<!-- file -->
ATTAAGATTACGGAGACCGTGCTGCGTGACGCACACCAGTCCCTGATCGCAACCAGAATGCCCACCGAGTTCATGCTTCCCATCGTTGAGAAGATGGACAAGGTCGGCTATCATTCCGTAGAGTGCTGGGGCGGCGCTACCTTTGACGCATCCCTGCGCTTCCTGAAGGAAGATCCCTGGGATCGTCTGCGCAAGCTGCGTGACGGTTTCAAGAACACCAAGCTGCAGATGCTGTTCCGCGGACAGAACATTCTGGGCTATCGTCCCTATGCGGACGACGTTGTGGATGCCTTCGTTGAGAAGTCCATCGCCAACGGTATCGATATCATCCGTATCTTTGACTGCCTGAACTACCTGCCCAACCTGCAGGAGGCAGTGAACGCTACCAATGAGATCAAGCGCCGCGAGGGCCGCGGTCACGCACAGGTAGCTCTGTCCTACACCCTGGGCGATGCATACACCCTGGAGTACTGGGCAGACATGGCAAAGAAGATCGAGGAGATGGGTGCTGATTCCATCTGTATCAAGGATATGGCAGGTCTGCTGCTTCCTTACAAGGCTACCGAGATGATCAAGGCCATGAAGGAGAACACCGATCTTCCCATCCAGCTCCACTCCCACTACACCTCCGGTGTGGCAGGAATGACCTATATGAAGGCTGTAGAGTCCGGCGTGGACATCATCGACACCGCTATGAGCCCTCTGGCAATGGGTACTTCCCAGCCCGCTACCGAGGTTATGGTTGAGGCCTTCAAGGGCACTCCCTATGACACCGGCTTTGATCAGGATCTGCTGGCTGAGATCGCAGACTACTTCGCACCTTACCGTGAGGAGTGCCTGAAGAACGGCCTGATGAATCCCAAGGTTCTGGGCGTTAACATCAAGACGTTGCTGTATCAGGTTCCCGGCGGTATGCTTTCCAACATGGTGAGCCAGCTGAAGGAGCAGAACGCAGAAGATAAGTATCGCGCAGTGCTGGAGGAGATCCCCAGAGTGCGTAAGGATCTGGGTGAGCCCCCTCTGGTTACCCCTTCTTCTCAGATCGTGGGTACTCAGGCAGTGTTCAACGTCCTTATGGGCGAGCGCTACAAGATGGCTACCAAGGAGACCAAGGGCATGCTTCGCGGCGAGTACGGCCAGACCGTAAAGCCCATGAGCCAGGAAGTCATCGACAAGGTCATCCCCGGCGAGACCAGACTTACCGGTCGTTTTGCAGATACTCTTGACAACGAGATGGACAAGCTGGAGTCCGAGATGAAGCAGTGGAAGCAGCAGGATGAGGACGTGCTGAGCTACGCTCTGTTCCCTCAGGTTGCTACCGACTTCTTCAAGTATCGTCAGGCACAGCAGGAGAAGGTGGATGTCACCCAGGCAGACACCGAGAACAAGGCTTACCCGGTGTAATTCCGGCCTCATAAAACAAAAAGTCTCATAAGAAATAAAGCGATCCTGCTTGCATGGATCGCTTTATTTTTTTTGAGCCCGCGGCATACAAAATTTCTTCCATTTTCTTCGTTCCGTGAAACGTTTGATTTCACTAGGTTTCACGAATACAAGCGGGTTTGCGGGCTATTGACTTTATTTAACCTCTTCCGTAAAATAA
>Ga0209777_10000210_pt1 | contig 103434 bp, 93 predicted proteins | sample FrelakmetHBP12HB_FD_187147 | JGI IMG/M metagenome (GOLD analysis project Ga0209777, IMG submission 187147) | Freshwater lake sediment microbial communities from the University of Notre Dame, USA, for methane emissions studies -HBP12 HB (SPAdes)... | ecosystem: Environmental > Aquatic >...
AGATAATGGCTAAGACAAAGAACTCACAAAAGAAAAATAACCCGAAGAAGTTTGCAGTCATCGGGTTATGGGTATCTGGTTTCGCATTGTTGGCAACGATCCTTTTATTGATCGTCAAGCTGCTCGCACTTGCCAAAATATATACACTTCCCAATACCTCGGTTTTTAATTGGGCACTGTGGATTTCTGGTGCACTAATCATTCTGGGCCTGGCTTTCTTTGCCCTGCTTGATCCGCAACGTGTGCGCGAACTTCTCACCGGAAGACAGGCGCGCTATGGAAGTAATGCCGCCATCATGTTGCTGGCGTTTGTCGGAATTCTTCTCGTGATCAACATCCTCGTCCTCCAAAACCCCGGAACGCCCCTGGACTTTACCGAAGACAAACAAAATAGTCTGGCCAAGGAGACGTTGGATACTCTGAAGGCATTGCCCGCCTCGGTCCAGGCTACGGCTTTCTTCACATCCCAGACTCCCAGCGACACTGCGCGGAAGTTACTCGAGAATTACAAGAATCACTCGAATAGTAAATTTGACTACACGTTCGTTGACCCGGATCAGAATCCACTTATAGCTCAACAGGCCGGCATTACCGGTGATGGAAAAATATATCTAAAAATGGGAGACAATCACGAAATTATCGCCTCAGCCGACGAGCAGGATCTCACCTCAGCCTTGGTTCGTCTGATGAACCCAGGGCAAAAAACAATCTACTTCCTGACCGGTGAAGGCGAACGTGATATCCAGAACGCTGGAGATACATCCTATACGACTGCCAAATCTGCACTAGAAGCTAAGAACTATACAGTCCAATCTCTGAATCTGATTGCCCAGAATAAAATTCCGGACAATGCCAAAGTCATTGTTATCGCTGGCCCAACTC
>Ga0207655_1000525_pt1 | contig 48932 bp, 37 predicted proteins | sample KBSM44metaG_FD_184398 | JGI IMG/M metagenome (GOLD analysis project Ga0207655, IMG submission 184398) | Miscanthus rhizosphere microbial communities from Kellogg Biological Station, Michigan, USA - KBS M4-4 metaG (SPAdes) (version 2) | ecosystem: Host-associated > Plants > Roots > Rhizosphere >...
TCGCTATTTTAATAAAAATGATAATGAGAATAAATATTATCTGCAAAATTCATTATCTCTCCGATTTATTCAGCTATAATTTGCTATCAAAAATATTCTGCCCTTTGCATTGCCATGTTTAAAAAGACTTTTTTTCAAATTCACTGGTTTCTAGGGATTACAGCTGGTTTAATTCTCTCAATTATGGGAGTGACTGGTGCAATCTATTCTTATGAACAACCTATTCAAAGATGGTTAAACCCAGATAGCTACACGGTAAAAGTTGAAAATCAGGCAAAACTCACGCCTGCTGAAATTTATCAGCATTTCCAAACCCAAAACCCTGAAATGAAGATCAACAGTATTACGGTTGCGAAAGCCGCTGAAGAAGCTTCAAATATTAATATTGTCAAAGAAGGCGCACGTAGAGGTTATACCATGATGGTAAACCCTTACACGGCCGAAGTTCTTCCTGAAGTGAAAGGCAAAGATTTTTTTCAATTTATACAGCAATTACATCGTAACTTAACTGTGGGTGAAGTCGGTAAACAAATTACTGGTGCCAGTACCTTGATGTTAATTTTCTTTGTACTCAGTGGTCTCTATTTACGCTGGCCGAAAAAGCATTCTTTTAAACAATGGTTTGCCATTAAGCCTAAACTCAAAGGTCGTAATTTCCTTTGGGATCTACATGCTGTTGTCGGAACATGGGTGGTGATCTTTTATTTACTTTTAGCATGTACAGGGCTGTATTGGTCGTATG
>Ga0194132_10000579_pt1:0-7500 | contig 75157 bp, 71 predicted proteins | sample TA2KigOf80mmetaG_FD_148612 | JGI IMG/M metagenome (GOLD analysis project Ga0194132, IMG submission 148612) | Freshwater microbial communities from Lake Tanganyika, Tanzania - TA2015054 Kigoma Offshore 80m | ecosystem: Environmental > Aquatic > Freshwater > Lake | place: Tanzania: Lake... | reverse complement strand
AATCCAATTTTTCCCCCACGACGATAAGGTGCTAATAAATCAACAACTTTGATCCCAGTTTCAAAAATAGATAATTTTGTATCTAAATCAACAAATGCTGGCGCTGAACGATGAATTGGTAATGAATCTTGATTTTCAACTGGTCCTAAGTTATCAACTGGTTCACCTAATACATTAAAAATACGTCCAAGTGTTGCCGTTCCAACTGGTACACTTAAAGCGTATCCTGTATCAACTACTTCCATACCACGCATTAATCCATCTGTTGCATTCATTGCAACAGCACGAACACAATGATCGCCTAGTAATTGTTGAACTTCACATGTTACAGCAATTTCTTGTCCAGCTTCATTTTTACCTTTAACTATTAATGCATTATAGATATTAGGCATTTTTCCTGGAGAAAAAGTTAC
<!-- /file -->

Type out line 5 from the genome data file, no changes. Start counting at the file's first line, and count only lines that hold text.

TCGCTATTTTAATAAAAATGATAATGAGAATAAATATTATCTGCAAAATTCATTATCTCTCCGATTTATTCAGCTATAATTTGCTATCAAAAATATTCTGCCCTTTGCATTGCCATGTTTAAAAAGACTTTTTTTCAAATTCACTGGTTTCTAGGGATTACAGCTGGTTTAATTCTCTCAATTATGGGAGTGACTGGTGCAATCTATTCTTATGAACAACCTATTCAAAGATGGTTAAACCCAGATAGCTACACGGTAAAAGTTGAAAATCAGGCAAAACTCACGCCTGCTGAAATTTATCAGCATTTCCAAACCCAAAACCCTGAAATGAAGATCAACAGTATTACGGTTGCGAAAGCCGCTGAAGAAGCTTCAAATATTAATATTGTCAAAGAAGGCGCACGTAGAGGTTATACCATGATGGTAAACCCTTACACGGCCGAAGTTCTTCCTGAAGTGAAAGGCAAAGATTTTTTTCAATTTATACAGCAATTACATCGTAACTTAACTGTGGGTGAAGTCGGTAAACAAATTACTGGTGCCAGTACCTTGATGTTAATTTTCTTTGTACTCAGTGGTCTCTATTTACGCTGGCCGAAAAAGCATTCTTTTAAACAATGGTTTGCCATTAAGCCTAAACTCAAAGGTCGTAATTTCCTTTGGGATCTACATGCTGTTGTCGGAACATGGGTGGTGATCTTTTATTTACTTTTAGCATGTACAGGGCTGTATTGGTCGTATG